President Nicolas Sarkozy, who is staking his re-election on persuading voters he can nurse the economy back to health, has torn into France's bloated welfare state as he lay foundations for a 2012 campaign based on restoring competitiveness.
In a speech to the nation late on Thursday that analysts saw as paving the way for his candidacy next year, Sarkozy blamed an outdated social model and the limitations of the 35-hour work week introduced by the left for holding France back.
The centre-right president, desperate to avoid a downgrade of France's AAA credit rating as the euro zone crisis strains public finances, said it was now urgent to overhaul the way the country's costly welfare system is financed, saying it could no longer be done solely by taxing workers and their employers.
He said the French needed to work longer hours and the state would continue to rein in spending by cutting public sector jobs through attrition. Between earning less and working more, I believe the second solution is better than the first, he said.
While he did not promise a reform of the 35-hour week, he said he would call union leaders for talks in January to discuss how to boost competitiveness and employment. Jobless numbers hit a 12-year high in October, taking the ILO unemployment rate to 9.3 percent for the third quarter.
He may be trying to prepare public opinion for some big announcements, calculating that we are now on a cliff edge and that the French people know that, said analyst Jerome Fourquet at pollster IFOP.
These issues would be unpopular and hard to manage, but Sarkozy seems to want to take action. In this crisis he seems to want to be the person, like Winston Churchill, to announce the blood and tears and the efforts that must be made.
Next April's is looming as the euro zone crisis has pushed France to the brink of a recession, driven up government borrowing costs and left French banks crippled by their exposure to debt-laden euro zone peripheral countries.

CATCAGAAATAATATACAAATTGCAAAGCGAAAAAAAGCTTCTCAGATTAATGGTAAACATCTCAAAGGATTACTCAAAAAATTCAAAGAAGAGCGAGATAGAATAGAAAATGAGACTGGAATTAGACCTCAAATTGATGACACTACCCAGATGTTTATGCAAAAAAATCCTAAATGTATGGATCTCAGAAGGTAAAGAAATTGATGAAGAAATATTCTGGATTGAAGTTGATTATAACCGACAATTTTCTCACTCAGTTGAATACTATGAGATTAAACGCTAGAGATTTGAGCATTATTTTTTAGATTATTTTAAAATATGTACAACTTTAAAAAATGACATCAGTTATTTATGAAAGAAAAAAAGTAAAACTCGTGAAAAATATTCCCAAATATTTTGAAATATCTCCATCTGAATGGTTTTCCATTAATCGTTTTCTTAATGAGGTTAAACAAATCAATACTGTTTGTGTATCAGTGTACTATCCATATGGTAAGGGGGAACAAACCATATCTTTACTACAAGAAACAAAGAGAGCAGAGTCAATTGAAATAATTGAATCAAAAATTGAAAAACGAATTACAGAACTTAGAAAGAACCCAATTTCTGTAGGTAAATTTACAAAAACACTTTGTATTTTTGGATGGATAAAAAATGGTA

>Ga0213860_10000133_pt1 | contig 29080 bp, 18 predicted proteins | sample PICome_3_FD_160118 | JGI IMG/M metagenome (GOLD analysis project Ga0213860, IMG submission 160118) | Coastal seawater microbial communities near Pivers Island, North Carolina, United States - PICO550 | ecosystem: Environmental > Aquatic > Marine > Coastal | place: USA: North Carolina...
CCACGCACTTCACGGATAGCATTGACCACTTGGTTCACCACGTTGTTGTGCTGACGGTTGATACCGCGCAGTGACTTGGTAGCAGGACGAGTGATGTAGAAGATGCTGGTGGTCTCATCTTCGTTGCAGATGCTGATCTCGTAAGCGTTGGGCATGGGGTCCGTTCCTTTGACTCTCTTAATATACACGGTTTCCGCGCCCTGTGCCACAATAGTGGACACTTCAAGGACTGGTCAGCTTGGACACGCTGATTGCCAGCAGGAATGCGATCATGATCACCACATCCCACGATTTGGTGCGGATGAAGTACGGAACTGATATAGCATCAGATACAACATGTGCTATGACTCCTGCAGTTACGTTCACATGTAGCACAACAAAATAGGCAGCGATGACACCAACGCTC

The OECD said this week that French unemployment could hit 10.4 percent by the end of 2012 and saw no room for economic stimulus without endangering France's AAA rating.
The main aim of Sarkozy's speech, delivered in the same town of Toulon where he railed in 2008 against unfettered capitalism, was to convince voters the euro bloc needs more central control over national budgets if the single currency is to survive.
He said French sovereignty would not be eroded by reinforcing euro zone governance and said governments, not supra-national bodies, would hold sway over public finances.
Opposition Socialists - whose candidate Francois Hollande is well ahead of Sarkozy in opinion polls - accused Sarkozy this week of hatching plans with German Chancellor Angela Merkel to give Brussels the power to overrule governments on budgets.
Fighting back, Sarkozy berated the left for wanting to cut back on nuclear power, saying that would undermine energy independence. He also said immigration must be better controlled, in a sign that both those issues will be high on the election agenda.
French media read Sarkozy's speech as his first appearance as a candidate for 2012. While he is not expected to confirm he will run until as late as February, his party is furious at the publicity the Socialists gained from a lengthy primary contest.
Sarkozy warms up in Toulon, Le Parisien daily declared.
Hollande's election platform includes modifying Sarkozy's 2010 pension reform, which ended full retirement at 60, and creating 60,000 public sector jobs - measures the ruling UMP party says would be painfully expensive.
Sarkozy has lagged Hollande in polls for months, but his assertiveness on the euro crisis has helped him narrow the gap in recent weeks. An Ifop survey published on Thursday found 29.5 percent of respondents would chose Hollande in a first-round election, ahead of 26 percent for Sarkozy.
Painting himself on Thursday as the man to lead France through more euro zone turmoil, Sarkozy said closer integration was the only way to save Europe from economic ruin.
He said faster and more automatic sanctions must be applied to states that flout budget commitments and all euro states must enshrine budget-balancing rules in their constitutions.
Europe could be swept by the crisis if it doesn't pull itself together and change, he said.
(editing by David Stamp)